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OTTAWA - Canada's justice minister says all federal judges should be eligible for nomination to the country's highest court, no matter which province they're from.
Peter MacKay made the comments as the Supreme Court of Canada heard arguments today in a constitutional challenge of the federal government's decision to name Marc Nadon to the nine-judge panel.
The appointment of Nadon, a semi-retired Federal Court of Appeal judge, was called into question almost immediately after Prime Minister Stephen Harper appointed him to the bench.
The government argues that a narrow interpretation of the Supreme Court Act could effectively bar any Federal Court judge from being eligible, effectively making an already small pool of qualified jurists even smaller.
MacKay says he expects the high court to make the right decision about Nadon's appointment.
He says it would be unfair to exclude some Quebec judges from consideration for appointment to the court while judges from other provinces don't face similar challenges.
"Federal court judges who come from the province of Quebec should enjoy the same rights and priveleges for consideration for Supreme Court appointment as every other provinces," MacKay said.
"This is a fundamental issue of fairness.... There's really nothing more critical to the administration of justice than the perception, the reality of fairness."
Seven interveners are taking part in the hearing, including the federal and Quebec governments, an association of provincial court judges and a number of constitutional experts.
The repercussions could extend far beyond the employment future of Nadon, Harper's sixth appointment to the Supreme Court.
Among the scenarios presented in court factums are a Quebec separatist movement reinvigorated by Ottawa's court manoeuvres and a Supreme Court stacked with partisan appointees by the government of the day.
"Canadians who care about their country should" care about the case, constitutional expert Peter Russell said in an interview.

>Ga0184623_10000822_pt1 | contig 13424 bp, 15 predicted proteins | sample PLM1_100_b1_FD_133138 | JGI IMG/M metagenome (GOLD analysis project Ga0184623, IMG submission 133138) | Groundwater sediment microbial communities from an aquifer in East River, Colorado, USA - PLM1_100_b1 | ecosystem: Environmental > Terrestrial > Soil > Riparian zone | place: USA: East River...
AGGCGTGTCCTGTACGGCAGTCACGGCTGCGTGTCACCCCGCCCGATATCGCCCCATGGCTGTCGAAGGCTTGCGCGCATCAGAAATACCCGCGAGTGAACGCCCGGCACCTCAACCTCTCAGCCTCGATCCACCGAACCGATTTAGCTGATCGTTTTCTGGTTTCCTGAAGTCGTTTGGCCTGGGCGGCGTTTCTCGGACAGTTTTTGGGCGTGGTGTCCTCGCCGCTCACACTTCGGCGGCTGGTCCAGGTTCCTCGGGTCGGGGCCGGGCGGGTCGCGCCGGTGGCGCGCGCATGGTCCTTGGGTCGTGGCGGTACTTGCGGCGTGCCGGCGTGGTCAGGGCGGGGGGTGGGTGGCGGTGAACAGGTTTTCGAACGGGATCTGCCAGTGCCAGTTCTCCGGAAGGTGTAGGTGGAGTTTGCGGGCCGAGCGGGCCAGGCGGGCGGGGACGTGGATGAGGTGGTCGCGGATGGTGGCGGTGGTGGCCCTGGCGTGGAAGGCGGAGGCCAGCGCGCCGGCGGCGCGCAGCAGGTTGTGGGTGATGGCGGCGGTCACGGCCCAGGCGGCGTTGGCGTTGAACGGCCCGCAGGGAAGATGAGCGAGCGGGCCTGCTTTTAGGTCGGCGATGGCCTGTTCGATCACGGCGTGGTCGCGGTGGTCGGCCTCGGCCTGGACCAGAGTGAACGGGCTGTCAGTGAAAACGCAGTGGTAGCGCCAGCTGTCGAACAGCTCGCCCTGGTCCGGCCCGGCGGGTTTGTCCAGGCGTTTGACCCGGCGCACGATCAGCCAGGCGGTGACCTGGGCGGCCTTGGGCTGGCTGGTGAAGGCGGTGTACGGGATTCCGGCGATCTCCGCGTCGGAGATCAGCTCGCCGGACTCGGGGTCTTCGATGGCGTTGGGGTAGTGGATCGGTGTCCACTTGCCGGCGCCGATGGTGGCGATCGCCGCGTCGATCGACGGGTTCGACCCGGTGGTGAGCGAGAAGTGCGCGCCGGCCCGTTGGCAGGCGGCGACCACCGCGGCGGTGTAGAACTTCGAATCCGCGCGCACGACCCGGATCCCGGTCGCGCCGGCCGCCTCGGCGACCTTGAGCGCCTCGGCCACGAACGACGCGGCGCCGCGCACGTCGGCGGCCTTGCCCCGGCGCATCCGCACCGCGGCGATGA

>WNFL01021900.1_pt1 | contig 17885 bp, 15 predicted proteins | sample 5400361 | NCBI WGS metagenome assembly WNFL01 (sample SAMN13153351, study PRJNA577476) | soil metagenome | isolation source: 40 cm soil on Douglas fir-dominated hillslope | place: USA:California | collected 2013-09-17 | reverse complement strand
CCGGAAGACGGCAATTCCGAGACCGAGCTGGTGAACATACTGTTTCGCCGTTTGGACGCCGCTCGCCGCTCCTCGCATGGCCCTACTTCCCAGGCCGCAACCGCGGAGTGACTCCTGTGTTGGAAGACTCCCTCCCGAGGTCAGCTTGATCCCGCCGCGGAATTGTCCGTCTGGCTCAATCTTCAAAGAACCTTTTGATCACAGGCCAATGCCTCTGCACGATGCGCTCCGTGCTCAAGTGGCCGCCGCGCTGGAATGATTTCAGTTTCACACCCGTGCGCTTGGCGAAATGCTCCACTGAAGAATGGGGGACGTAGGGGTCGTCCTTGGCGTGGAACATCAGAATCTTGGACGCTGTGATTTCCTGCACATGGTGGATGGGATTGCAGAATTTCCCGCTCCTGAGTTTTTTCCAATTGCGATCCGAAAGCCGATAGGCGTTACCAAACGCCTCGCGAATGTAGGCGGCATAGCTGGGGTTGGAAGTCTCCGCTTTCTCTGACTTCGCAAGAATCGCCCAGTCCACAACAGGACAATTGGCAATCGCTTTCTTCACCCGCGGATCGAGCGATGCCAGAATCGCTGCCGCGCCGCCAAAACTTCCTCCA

"The Supreme Court is called upon all the time to make extremely important decisions about the Constitution of Canada that limits and defines the powers of our governments."
Not since the Supreme Court was created by an act of Parliament in 1875 has there ever been a hearing quite like today's.
Nadon, 64 and semi-retired before he was plucked from obscurity last September, faces a constitutional challenge because he may not meet the criteria to sit as one of the three Quebec-based judges that are required on the nine-member bench.
Part of the case involves a parsing of the French and English language of the appointments section of the act, which differ slightly.
The government "absolutely knew this was an issue," said Adam Dodek, a constitutional law professor at the University of Ottawa.
MacKay sought a legal opinion from retired Supreme Court judge Ian Binnie to buttress Nadon's appointment even before it was announced.
The government subsequently used an omnibus budget bill to redraft the Supreme Court Act language to "clarify" that Nadon was in fact eligible.
But by then a constitutional lawyer and the Quebec attorney general had signalled their intention to challenge the appointment's legality.
"The court has been put in this awkward position by the government," said Dodek.
The court had to issue a public notice stating that Nadon, already sworn in as Harper's sixth Supreme Court appointee, had been told stay away from case files and off the court premises until the legal questions are resolved.
What may be at stake is whether Parliament can rewrite the rules for appointing Supreme Court justices as it sees fit.
That's the angle taken by the Constitutional Rights Centre and lawyer Rocco Galati, who together launched the initial challenge.
The rights centre argues in a factum, for instance, that the government could conceivably redraft the rules so that "only card-carrying Conservatives" are eligible for appointment.
Galati and the centre believe the 1982 patriation of the Constitution "constitutionalized" the Supreme Court's appointment rules and only a constitutional amendment can alter them.
The Canadian Association of Provincial Court Judges makes an argument similar to the federal government, saying a narrow interpretation of the law could unfairly exclude some Quebec judges from consideration for appointment to the Supreme Court.
It could take weeks or months before the court issues its response to the government reference on what rules apply to Quebec appointments to the bench.
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